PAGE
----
LAWMAKERS dismissed Perfecto Yasay Jr. as Foreign Affairs secretary yesterday for his failure to prove he was not an American citizen, eight months after he was named to the post by President Duterte.
The Commission on Appointments (CA) rejected the ad interim appointment of Yasay hours after a confirmation hearing during which he made inconsistent statements while under oath.
Sen. Panfilo Lacson, chairman of the CA committee on foreign relations, said his 15-man panel, during an executive session, unanimously voted to reject the appointment of Yasay. Lacson said Yasay should immediately vacate his position since he has no authority to perform his duties.
“He cannot be appointed, being a US citizen. And he cannot be reappointed as secretary of foreign affairs, having been rejected by the Commission,” Lacson said.
Yasay, a US-educated lawyer, a former classmate of Duterte and a member of his inner circle, was the first casualty in Duterte’s eight-month-old Cabinet.
Presidential spokesman Ernesto Abella said Dutere will name a new DFA secretary today, Thursday.
The new secretary will play a crucial role in Duterte’s government which is aggressively pursuing tighter business and defense ties with China, Russia and Japan. The Philippines is also the chair of the Association of Southeast Asian Nations.
DFA spokesman Charles Jose said: “We respect the decision of the Commission on Appointment and will await the President’s appointment of a new Secretary of Foreign Affairs.”
Lacson said Yasay’s close relationship with Duterte was no guarantee he should keep his job, adding his conflicting comments under oath raised questions about his honesty.
“It was the view ... that he was not telling the truth,” Lacson said. “He was not forthright in the question-and-answer portion of the hearings.”
An aide for Yasay who answered telephone calls said there would be no immediate statement.
Yasay, who chaired the Securities and Exchange Commission from 1995 to 2000, ran for senator in 2001 and for vice president in 2010. He was appointed by Duterte to head the DFA on June 30, 2016.
Lacson said Yasay violated Section 45 of Executive Order No. 292 which states that to be appointed as a member of the President’s official family “secretaries shall be citizens of the Philippines.”
“Although the Constitution has vested the President the power to appoint members of the Executive Department, as a form of check and balance, it has also granted the Commission on Appointments the authority to approve or reject any appointee of the President belonging to the first level of appointment,” Lacson added.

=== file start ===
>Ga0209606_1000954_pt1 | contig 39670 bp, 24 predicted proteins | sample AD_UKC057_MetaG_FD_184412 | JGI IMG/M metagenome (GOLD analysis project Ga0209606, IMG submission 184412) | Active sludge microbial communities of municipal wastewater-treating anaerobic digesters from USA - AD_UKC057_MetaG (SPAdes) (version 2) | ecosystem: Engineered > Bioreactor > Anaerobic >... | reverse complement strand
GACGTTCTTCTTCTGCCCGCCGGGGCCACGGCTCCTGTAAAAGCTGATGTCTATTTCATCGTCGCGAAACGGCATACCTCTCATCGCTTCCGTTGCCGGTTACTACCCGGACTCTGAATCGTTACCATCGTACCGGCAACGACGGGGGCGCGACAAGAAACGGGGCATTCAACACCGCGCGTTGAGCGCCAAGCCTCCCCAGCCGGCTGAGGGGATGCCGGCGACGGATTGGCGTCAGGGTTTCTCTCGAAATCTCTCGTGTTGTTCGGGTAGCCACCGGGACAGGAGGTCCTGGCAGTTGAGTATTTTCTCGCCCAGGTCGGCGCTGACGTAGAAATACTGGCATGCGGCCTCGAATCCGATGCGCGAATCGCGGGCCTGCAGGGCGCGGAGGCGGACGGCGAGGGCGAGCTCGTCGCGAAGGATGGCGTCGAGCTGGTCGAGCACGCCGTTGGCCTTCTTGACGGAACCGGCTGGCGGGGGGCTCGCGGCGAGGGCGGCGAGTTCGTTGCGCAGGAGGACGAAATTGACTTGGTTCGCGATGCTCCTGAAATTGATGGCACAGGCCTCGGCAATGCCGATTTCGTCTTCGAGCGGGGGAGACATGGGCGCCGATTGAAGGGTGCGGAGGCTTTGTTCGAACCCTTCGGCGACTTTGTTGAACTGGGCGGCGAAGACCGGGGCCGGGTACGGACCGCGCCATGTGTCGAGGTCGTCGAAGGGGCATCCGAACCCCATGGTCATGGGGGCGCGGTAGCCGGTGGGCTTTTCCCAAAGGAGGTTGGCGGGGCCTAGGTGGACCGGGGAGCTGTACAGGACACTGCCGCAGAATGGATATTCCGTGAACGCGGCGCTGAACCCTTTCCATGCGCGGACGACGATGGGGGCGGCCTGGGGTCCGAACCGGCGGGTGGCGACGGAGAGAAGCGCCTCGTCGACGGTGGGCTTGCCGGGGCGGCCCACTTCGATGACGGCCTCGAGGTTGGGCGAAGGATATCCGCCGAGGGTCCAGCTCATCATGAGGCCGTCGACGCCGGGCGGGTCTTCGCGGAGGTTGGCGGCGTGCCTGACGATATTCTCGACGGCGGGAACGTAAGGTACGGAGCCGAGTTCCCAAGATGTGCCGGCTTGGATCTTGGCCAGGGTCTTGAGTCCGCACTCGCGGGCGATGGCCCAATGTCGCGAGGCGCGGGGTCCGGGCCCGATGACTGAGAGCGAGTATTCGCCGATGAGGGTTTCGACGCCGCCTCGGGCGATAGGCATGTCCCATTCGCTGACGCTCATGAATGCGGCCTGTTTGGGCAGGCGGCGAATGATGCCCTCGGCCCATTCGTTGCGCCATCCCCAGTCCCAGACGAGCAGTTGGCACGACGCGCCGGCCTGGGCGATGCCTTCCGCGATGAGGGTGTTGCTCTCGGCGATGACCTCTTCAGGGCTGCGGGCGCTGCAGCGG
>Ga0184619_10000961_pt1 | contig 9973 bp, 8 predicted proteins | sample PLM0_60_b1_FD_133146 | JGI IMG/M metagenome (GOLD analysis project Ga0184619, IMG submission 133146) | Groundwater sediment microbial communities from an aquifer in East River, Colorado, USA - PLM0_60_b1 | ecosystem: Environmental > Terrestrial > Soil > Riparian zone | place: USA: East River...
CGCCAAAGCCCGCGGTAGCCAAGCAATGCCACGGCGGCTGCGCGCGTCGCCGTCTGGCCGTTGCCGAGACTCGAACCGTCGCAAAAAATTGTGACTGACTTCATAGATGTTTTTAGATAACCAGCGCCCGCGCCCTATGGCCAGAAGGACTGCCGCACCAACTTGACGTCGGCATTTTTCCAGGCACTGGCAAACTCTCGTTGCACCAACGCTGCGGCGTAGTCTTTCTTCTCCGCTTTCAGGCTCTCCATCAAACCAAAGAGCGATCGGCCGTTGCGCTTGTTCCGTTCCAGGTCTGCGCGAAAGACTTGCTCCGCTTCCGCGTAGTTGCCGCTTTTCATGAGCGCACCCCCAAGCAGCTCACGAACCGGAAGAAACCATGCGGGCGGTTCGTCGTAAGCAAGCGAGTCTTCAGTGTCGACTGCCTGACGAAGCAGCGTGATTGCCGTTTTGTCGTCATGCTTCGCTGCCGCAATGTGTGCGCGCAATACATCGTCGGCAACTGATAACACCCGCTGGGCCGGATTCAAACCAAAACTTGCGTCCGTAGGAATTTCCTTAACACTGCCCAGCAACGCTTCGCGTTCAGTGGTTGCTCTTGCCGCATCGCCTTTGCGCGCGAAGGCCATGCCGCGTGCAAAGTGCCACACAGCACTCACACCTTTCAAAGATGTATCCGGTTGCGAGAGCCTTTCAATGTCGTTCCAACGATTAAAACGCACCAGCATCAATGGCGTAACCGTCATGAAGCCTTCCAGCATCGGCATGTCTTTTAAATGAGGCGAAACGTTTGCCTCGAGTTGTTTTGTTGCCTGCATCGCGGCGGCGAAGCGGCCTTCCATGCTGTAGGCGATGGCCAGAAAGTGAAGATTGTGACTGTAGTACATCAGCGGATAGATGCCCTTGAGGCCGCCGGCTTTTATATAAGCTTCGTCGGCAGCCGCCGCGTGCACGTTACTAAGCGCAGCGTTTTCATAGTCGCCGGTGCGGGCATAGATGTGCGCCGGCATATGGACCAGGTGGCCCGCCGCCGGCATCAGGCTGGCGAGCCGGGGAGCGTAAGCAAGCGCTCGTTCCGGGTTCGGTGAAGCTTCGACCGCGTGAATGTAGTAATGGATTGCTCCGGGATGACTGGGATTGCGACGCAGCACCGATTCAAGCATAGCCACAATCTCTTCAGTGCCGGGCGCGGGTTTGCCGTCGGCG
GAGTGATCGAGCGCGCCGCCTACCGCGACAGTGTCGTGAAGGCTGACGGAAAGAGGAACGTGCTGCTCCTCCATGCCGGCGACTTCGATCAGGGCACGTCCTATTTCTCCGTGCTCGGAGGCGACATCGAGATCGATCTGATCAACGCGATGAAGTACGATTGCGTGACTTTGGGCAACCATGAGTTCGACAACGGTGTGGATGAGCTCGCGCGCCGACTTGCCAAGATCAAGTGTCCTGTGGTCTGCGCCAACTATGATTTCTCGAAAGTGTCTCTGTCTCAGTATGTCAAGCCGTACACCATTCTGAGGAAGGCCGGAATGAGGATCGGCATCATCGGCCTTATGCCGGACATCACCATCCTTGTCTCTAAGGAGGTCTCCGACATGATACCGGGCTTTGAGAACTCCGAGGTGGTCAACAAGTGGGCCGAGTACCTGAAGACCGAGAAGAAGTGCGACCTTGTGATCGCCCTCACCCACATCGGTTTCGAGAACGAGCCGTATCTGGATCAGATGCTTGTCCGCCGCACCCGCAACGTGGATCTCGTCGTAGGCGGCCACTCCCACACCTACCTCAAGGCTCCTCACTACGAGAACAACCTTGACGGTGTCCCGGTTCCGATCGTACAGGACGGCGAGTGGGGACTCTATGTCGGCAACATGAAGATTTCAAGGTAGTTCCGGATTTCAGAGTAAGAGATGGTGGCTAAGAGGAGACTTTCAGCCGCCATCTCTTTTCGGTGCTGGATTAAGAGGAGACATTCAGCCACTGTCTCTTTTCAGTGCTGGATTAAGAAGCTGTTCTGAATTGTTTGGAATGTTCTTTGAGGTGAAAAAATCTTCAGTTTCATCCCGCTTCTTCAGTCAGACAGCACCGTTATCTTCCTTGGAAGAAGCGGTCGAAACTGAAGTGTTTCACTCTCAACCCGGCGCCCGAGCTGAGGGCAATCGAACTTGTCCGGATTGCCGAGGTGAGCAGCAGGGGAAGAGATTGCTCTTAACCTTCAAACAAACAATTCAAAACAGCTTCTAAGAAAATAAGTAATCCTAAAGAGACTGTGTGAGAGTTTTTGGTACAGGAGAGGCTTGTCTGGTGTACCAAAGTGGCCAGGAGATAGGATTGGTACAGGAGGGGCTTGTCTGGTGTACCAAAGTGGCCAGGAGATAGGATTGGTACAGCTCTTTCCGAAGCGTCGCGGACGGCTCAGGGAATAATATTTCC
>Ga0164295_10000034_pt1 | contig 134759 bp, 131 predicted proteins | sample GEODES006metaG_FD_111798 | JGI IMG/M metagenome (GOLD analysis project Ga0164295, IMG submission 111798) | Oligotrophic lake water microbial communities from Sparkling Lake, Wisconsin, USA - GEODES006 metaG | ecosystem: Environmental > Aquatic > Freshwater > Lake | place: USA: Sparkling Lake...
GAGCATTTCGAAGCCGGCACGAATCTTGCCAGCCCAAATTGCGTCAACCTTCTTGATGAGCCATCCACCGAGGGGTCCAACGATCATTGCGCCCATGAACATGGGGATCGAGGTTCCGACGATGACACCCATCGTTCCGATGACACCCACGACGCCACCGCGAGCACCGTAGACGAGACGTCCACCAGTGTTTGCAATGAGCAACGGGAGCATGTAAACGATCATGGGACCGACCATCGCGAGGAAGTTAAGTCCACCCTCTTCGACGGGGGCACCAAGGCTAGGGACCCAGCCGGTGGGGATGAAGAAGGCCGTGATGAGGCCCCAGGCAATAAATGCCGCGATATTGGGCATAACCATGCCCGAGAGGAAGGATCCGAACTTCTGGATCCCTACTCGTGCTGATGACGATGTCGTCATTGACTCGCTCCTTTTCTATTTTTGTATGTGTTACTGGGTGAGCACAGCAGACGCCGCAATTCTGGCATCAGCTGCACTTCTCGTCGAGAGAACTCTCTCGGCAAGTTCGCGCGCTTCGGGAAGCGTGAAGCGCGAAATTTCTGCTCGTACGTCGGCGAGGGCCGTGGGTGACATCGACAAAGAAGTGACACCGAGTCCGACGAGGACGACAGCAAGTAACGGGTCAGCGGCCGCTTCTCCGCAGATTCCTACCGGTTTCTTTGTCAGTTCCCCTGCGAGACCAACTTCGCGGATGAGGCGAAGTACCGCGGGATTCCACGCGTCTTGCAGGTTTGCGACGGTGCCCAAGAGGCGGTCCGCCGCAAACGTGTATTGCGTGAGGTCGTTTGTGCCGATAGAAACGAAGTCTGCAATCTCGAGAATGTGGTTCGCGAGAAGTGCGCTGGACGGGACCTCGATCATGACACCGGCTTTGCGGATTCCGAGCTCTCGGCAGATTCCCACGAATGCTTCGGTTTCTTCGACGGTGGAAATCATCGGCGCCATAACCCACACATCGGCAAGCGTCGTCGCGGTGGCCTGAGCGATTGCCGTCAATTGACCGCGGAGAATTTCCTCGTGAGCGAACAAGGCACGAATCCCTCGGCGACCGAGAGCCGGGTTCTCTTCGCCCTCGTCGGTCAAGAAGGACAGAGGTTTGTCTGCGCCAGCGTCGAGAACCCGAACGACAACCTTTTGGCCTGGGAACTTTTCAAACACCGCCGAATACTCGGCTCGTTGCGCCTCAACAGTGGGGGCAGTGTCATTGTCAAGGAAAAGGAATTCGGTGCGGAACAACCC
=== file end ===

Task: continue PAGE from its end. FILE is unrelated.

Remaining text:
Yasay’s rejection in the plenary was the first. But at the committee level, several presidential appointees were also rejected by the CA.
Among those rejected at the committee level were former Sen. Miriam Defensor as Agrarian Reform secretary during President Corazon Aquino’s term; Ricardo Saludo as chair of the Civil Service Commission during President Gloria Arroyo’s administration; and Grace Padaca as Commission on Elections commissioner during the previous administration.
Yasay has denied being an American citizen, saying that although he was granted citizenship in the 1980s he was disqualified because he had acquired it with a prior intent to renounce it and return to live in the Philippines.
He also claimed that his repeated use of a Philippine passport to visit the United States was “tacit acceptance” by Washington that he was not an American.
Last Monday, he admitted that he had an American passport but claimed he had surrendered it along with his naturalization certificate. He did not say, however, when he did that.
Yasay’s statements to the CA yesterday were loaded with legalese, lengthy and at times, confusing. He apologized to lawmakers and said he had not sought to deceive them.
“I did not lie. I may not have fully disclosed what was required ... but this is really no fun in a process like this,” he said. “You get nervous. You somehow come up with answers that you do not intend, and I apologize for that.”
Earlier in the day, Yasay apologized to the bicameral body for “inadvertently” misleading them about his citizenship status but maintained that he is a Filipino and not an American citizen.
Yasay said that he was granted US citizenship in November 1986 and a passport thereafter. He said, however, that his citizenship was “invalid” under the US Immigration and Nationality Act.
During the confirmation proceedings, Yasay also apologized to Occidental Mindoro Rep. Josephine Ramirez-Sato, LP secretary general, for supposedly linking her in the destabilization plot against the Duterte administration.
“It pains me that anything and everything that cannot be answered will be attributed to the destabilization plot,” Sato said.
During the plenary, Lacson said Yasay’s rejection should serve as a reminder “that by definition, an oath is a solemn declaration, accompanied by a swearing to God or a revered person or thing, that one’s statement is true or that one will be bound to a promise.” –With Jocelyn Montemayor, Ashzel Hachero, and Reuters